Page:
PURPOSE: Findings of studies investigating associations of leisure time physical activity (LTPA) with gestational diabetes mellitus (GDM) risk have been inconsistent. We investigated associations of LTPA with GDM and whether these associations differ by prepregnancy overweight/obese status or gestational weight gain category.
METHODS: Participants (N = 3209) of the Omega study, a pregnancy cohort study in Washington State (1996-2008), reported LTPA duration (h·wk) and energy expenditure (MET·h·wk) in the year before pregnancy and in early pregnancy. Diagnoses of GDM were abstracted from medical records. Poisson regression models were used to determine relative risks of GDM across tertiles of prepregnancy or early pregnancy LTPA duration and energy expenditure. Stratified analyses and interaction terms were used to assess effect modification by prepregnancy overweight/obese status (BMI ≥25 kg·m) or gestational weight gain category (adequate or excessive).
RESULTS: Each tertile increase in prepregnancy LTPA duration or energy expenditure was associated with 15% (95% CI = 0.72-1.00) and 19% (95% CI = 0.69-0.96) lower risk of GDM, respectively. Each tertile increase in early pregnancy LTPA duration or energy expenditure was associated with 16% (95% CI = 0.72-0.97) and 17% (95% CI = 0.72-0.95) lower risk of GDM, respectively. LTPA during both prepregnancy and early pregnancy was associated with a 46% reduced risk of GDM (95% CI = 0.32-0.89) compared with inactivity during both periods. LTPA-GDM associations were similar by prepregnancy BMI and gestational weight gain.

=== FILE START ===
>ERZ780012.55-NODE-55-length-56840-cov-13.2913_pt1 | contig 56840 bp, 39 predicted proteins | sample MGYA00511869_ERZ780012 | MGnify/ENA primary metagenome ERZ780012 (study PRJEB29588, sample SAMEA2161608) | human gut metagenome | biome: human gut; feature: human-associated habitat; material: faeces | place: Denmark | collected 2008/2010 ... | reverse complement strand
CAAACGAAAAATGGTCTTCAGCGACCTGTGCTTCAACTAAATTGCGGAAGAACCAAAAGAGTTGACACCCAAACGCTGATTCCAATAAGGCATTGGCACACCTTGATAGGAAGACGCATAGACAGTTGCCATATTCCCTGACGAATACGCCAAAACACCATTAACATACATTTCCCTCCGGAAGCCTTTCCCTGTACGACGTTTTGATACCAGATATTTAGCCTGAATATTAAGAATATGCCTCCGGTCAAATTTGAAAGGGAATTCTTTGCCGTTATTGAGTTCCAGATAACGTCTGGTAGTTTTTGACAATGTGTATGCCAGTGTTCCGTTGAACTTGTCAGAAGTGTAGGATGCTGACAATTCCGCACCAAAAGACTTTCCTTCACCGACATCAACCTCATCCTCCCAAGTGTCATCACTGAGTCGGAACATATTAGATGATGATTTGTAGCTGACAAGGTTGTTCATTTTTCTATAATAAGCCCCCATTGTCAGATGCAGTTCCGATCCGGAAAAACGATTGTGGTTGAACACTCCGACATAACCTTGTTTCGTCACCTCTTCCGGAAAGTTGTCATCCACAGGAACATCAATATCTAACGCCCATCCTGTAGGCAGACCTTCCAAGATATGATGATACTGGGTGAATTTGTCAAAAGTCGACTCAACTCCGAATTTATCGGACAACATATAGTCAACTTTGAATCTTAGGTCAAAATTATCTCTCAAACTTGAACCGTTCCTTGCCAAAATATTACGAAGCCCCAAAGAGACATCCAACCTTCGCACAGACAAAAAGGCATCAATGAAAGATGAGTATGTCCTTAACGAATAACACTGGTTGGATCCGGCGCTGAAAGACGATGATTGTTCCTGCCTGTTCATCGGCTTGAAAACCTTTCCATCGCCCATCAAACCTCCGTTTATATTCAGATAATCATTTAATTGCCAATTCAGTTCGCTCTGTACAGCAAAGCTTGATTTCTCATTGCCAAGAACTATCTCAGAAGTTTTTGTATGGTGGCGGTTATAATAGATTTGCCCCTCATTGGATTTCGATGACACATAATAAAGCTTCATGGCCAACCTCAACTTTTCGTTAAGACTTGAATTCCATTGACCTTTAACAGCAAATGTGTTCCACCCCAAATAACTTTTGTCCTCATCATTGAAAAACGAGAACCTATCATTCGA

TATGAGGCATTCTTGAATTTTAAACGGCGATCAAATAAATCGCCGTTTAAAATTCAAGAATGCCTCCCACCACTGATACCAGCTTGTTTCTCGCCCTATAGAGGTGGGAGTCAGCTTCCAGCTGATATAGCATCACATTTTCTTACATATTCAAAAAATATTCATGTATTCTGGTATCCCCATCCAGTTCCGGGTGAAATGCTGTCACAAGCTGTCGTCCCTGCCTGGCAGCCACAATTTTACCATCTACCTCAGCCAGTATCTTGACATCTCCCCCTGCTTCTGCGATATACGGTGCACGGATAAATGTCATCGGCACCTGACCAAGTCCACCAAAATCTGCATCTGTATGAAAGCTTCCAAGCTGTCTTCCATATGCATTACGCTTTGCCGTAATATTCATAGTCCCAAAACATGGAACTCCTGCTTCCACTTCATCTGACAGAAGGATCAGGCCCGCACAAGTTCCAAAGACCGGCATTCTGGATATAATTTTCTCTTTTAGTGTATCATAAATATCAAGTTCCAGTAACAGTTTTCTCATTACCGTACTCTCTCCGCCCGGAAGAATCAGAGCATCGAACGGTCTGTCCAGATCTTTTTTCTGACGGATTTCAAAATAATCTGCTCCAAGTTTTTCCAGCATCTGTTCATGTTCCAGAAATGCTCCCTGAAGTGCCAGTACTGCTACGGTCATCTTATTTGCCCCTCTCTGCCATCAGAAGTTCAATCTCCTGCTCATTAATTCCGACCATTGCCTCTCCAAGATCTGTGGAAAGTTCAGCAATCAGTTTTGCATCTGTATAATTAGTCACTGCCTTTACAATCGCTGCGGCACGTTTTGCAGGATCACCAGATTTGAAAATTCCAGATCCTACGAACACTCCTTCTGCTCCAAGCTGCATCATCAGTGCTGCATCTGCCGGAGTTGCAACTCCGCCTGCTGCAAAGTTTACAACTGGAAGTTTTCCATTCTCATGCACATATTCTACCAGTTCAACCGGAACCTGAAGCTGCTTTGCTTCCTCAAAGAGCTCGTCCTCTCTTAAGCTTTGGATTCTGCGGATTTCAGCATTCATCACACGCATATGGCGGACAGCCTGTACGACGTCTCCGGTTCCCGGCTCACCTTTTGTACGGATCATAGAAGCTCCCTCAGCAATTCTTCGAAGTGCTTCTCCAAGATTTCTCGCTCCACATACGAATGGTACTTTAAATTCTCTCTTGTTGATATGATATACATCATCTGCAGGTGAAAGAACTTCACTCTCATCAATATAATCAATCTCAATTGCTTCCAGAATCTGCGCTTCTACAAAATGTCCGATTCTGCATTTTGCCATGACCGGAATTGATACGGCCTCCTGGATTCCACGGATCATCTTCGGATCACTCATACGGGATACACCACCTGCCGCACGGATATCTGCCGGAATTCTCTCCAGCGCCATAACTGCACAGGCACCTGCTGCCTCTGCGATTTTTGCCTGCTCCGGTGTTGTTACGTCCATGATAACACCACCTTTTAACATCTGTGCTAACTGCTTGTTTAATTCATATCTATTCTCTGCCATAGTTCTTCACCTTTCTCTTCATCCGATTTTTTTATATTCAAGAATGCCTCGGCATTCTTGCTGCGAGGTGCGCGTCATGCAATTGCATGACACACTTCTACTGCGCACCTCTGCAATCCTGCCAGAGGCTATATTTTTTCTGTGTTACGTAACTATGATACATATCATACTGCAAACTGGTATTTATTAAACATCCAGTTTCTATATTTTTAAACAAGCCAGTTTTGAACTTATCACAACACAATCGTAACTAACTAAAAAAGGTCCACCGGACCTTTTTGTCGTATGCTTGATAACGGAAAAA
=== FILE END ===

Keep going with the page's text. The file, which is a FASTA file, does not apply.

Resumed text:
CONCLUSION: Our results support a role for the promotion of physical activity before and during pregnancy in the prevention of GDM.